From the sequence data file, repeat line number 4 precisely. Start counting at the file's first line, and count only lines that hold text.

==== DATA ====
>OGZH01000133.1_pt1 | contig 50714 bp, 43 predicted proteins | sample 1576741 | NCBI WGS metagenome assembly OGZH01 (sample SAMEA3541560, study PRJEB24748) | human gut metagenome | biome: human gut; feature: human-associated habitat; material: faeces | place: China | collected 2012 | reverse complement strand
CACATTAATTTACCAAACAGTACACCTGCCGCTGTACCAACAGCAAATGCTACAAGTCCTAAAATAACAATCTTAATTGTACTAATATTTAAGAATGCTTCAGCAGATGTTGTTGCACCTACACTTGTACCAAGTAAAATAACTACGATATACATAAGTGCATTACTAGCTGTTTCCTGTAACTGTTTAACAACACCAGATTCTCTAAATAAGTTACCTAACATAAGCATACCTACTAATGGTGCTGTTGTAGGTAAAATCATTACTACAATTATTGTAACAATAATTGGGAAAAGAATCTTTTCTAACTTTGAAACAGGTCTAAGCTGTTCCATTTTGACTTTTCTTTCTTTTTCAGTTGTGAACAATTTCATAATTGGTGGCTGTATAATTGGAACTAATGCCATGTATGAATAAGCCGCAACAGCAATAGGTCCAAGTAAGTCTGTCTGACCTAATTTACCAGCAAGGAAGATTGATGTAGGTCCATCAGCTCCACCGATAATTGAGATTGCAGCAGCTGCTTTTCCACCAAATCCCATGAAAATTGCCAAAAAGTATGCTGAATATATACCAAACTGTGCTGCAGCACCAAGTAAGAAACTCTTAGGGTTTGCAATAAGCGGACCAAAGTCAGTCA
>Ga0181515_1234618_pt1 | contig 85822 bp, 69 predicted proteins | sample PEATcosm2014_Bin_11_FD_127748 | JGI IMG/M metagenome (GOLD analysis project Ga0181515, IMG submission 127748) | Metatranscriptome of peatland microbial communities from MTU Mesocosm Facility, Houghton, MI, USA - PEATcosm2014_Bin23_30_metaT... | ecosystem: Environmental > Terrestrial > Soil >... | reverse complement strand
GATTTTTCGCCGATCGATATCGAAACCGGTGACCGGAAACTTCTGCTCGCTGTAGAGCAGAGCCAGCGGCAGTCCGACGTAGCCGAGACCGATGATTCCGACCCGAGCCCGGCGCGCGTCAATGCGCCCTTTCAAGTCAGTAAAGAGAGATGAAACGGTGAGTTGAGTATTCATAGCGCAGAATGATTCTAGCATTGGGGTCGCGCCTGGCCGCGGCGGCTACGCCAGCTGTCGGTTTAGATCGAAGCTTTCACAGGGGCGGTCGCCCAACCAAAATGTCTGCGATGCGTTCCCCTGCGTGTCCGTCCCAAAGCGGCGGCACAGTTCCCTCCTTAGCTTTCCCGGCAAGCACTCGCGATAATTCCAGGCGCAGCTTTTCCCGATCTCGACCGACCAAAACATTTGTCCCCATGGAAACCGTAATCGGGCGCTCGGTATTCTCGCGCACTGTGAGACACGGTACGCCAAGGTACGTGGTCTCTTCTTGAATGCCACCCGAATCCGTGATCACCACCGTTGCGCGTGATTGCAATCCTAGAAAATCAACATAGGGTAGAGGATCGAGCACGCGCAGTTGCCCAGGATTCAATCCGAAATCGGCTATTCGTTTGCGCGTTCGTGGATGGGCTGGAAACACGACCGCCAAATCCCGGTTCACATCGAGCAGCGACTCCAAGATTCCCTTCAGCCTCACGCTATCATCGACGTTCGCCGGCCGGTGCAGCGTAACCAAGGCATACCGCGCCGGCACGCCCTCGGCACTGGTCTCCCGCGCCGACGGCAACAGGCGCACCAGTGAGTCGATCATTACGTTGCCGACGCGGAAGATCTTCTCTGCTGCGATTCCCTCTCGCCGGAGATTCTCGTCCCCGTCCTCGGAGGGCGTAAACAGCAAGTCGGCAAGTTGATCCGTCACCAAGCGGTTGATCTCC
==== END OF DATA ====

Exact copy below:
GATTTTTCGCCGATCGATATCGAAACCGGTGACCGGAAACTTCTGCTCGCTGTAGAGCAGAGCCAGCGGCAGTCCGACGTAGCCGAGACCGATGATTCCGACCCGAGCCCGGCGCGCGTCAATGCGCCCTTTCAAGTCAGTAAAGAGAGATGAAACGGTGAGTTGAGTATTCATAGCGCAGAATGATTCTAGCATTGGGGTCGCGCCTGGCCGCGGCGGCTACGCCAGCTGTCGGTTTAGATCGAAGCTTTCACAGGGGCGGTCGCCCAACCAAAATGTCTGCGATGCGTTCCCCTGCGTGTCCGTCCCAAAGCGGCGGCACAGTTCCCTCCTTAGCTTTCCCGGCAAGCACTCGCGATAATTCCAGGCGCAGCTTTTCCCGATCTCGACCGACCAAAACATTTGTCCCCATGGAAACCGTAATCGGGCGCTCGGTATTCTCGCGCACTGTGAGACACGGTACGCCAAGGTACGTGGTCTCTTCTTGAATGCCACCCGAATCCGTGATCACCACCGTTGCGCGTGATTGCAATCCTAGAAAATCAACATAGGGTAGAGGATCGAGCACGCGCAGTTGCCCAGGATTCAATCCGAAATCGGCTATTCGTTTGCGCGTTCGTGGATGGGCTGGAAACACGACCGCCAAATCCCGGTTCACATCGAGCAGCGACTCCAAGATTCCCTTCAGCCTCACGCTATCATCGACGTTCGCCGGCCGGTGCAGCGTAACCAAGGCATACCGCGCCGGCACGCCCTCGGCACTGGTCTCCCGCGCCGACGGCAACAGGCGCACCAGTGAGTCGATCATTACGTTGCCGACGCGGAAGATCTTCTCTGCTGCGATTCCCTCTCGCCGGAGATTCTCGTCCCCGTCCTCGGAGGGCGTAAACAGCAAGTCGGCAAGTTGATCCGTCACCAAGCGGTTGATCTCC